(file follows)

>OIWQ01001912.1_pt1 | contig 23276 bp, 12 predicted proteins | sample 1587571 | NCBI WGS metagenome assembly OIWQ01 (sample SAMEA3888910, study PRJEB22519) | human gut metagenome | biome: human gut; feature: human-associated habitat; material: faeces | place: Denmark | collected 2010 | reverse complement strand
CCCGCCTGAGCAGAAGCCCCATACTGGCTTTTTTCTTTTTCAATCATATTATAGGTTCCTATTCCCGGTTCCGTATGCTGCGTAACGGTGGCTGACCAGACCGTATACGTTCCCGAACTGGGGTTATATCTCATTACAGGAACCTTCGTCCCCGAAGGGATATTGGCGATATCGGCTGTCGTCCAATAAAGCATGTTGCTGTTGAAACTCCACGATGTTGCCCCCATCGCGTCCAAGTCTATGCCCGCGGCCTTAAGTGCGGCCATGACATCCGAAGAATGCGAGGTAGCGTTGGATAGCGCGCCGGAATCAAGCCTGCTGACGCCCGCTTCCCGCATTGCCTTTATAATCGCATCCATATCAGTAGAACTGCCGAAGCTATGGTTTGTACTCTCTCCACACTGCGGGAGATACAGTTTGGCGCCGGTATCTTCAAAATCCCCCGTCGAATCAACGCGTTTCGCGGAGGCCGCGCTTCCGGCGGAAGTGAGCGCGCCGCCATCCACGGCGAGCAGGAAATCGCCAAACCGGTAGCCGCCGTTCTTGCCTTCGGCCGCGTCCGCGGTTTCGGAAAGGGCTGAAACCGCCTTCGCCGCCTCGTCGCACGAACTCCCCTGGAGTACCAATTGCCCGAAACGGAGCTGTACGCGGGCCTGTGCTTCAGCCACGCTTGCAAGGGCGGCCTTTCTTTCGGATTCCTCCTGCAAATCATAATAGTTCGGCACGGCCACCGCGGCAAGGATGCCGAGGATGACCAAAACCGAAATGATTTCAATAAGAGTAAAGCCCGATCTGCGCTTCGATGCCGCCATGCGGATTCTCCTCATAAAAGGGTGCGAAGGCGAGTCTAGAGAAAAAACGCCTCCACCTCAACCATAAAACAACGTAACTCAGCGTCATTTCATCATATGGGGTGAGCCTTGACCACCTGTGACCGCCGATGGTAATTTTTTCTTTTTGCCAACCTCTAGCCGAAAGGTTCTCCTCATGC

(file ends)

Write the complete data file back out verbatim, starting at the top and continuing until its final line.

>OIWQ01001912.1_pt1 | contig 23276 bp, 12 predicted proteins | sample 1587571 | NCBI WGS metagenome assembly OIWQ01 (sample SAMEA3888910, study PRJEB22519) | human gut metagenome | biome: human gut; feature: human-associated habitat; material: faeces | place: Denmark | collected 2010 | reverse complement strand
CCCGCCTGAGCAGAAGCCCCATACTGGCTTTTTTCTTTTTCAATCATATTATAGGTTCCTATTCCCGGTTCCGTATGCTGCGTAACGGTGGCTGACCAGACCGTATACGTTCCCGAACTGGGGTTATATCTCATTACAGGAACCTTCGTCCCCGAAGGGATATTGGCGATATCGGCTGTCGTCCAATAAAGCATGTTGCTGTTGAAACTCCACGATGTTGCCCCCATCGCGTCCAAGTCTATGCCCGCGGCCTTAAGTGCGGCCATGACATCCGAAGAATGCGAGGTAGCGTTGGATAGCGCGCCGGAATCAAGCCTGCTGACGCCCGCTTCCCGCATTGCCTTTATAATCGCATCCATATCAGTAGAACTGCCGAAGCTATGGTTTGTACTCTCTCCACACTGCGGGAGATACAGTTTGGCGCCGGTATCTTCAAAATCCCCCGTCGAATCAACGCGTTTCGCGGAGGCCGCGCTTCCGGCGGAAGTGAGCGCGCCGCCATCCACGGCGAGCAGGAAATCGCCAAACCGGTAGCCGCCGTTCTTGCCTTCGGCCGCGTCCGCGGTTTCGGAAAGGGCTGAAACCGCCTTCGCCGCCTCGTCGCACGAACTCCCCTGGAGTACCAATTGCCCGAAACGGAGCTGTACGCGGGCCTGTGCTTCAGCCACGCTTGCAAGGGCGGCCTTTCTTTCGGATTCCTCCTGCAAATCATAATAGTTCGGCACGGCCACCGCGGCAAGGATGCCGAGGATGACCAAAACCGAAATGATTTCAATAAGAGTAAAGCCCGATCTGCGCTTCGATGCCGCCATGCGGATTCTCCTCATAAAAGGGTGCGAAGGCGAGTCTAGAGAAAAAACGCCTCCACCTCAACCATAAAACAACGTAACTCAGCGTCATTTCATCATATGGGGTGAGCCTTGACCACCTGTGACCGCCGATGGTAATTTTTTCTTTTTGCCAACCTCTAGCCGAAAGGTTCTCCTCATGC